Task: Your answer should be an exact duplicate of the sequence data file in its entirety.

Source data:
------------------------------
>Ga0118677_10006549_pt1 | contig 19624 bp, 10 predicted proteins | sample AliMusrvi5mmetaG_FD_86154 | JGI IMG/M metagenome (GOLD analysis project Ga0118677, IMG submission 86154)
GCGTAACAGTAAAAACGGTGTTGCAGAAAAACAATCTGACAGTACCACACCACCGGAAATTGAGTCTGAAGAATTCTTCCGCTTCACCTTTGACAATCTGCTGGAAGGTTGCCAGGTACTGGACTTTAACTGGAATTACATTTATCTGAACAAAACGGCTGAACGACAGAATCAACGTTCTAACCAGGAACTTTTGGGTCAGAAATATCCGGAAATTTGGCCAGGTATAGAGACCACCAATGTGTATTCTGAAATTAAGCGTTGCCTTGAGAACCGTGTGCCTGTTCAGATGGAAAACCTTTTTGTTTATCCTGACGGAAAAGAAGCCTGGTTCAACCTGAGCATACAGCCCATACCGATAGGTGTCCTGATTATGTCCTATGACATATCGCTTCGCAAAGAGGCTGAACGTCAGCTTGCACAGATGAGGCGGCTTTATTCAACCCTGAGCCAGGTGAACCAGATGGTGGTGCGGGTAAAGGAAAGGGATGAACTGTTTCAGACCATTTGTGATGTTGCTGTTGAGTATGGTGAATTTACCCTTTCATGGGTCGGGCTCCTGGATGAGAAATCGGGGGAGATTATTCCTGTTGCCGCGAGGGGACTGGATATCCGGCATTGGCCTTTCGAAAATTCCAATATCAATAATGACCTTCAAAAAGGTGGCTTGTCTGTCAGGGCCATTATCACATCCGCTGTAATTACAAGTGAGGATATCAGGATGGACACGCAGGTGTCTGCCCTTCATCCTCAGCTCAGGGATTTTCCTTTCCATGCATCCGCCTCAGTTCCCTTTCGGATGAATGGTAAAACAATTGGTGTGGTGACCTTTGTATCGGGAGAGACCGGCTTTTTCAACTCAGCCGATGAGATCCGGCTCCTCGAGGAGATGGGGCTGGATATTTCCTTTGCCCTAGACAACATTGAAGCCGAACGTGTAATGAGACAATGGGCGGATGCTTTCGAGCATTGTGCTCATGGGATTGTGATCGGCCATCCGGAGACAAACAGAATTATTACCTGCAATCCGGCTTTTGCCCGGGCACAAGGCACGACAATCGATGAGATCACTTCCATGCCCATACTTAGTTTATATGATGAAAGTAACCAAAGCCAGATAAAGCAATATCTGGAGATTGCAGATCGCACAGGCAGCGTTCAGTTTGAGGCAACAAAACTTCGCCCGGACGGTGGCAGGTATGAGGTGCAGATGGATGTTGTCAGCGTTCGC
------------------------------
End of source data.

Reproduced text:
>Ga0118677_10006549_pt1 | contig 19624 bp, 10 predicted proteins | sample AliMusrvi5mmetaG_FD_86154 | JGI IMG/M metagenome (GOLD analysis project Ga0118677, IMG submission 86154)
GCGTAACAGTAAAAACGGTGTTGCAGAAAAACAATCTGACAGTACCACACCACCGGAAATTGAGTCTGAAGAATTCTTCCGCTTCACCTTTGACAATCTGCTGGAAGGTTGCCAGGTACTGGACTTTAACTGGAATTACATTTATCTGAACAAAACGGCTGAACGACAGAATCAACGTTCTAACCAGGAACTTTTGGGTCAGAAATATCCGGAAATTTGGCCAGGTATAGAGACCACCAATGTGTATTCTGAAATTAAGCGTTGCCTTGAGAACCGTGTGCCTGTTCAGATGGAAAACCTTTTTGTTTATCCTGACGGAAAAGAAGCCTGGTTCAACCTGAGCATACAGCCCATACCGATAGGTGTCCTGATTATGTCCTATGACATATCGCTTCGCAAAGAGGCTGAACGTCAGCTTGCACAGATGAGGCGGCTTTATTCAACCCTGAGCCAGGTGAACCAGATGGTGGTGCGGGTAAAGGAAAGGGATGAACTGTTTCAGACCATTTGTGATGTTGCTGTTGAGTATGGTGAATTTACCCTTTCATGGGTCGGGCTCCTGGATGAGAAATCGGGGGAGATTATTCCTGTTGCCGCGAGGGGACTGGATATCCGGCATTGGCCTTTCGAAAATTCCAATATCAATAATGACCTTCAAAAAGGTGGCTTGTCTGTCAGGGCCATTATCACATCCGCTGTAATTACAAGTGAGGATATCAGGATGGACACGCAGGTGTCTGCCCTTCATCCTCAGCTCAGGGATTTTCCTTTCCATGCATCCGCCTCAGTTCCCTTTCGGATGAATGGTAAAACAATTGGTGTGGTGACCTTTGTATCGGGAGAGACCGGCTTTTTCAACTCAGCCGATGAGATCCGGCTCCTCGAGGAGATGGGGCTGGATATTTCCTTTGCCCTAGACAACATTGAAGCCGAACGTGTAATGAGACAATGGGCGGATGCTTTCGAGCATTGTGCTCATGGGATTGTGATCGGCCATCCGGAGACAAACAGAATTATTACCTGCAATCCGGCTTTTGCCCGGGCACAAGGCACGACAATCGATGAGATCACTTCCATGCCCATACTTAGTTTATATGATGAAAGTAACCAAAGCCAGATAAAGCAATATCTGGAGATTGCAGATCGCACAGGCAGCGTTCAGTTTGAGGCAACAAAACTTCGCCCGGACGGTGGCAGGTATGAGGTGCAGATGGATGTTGTCAGCGTTCGC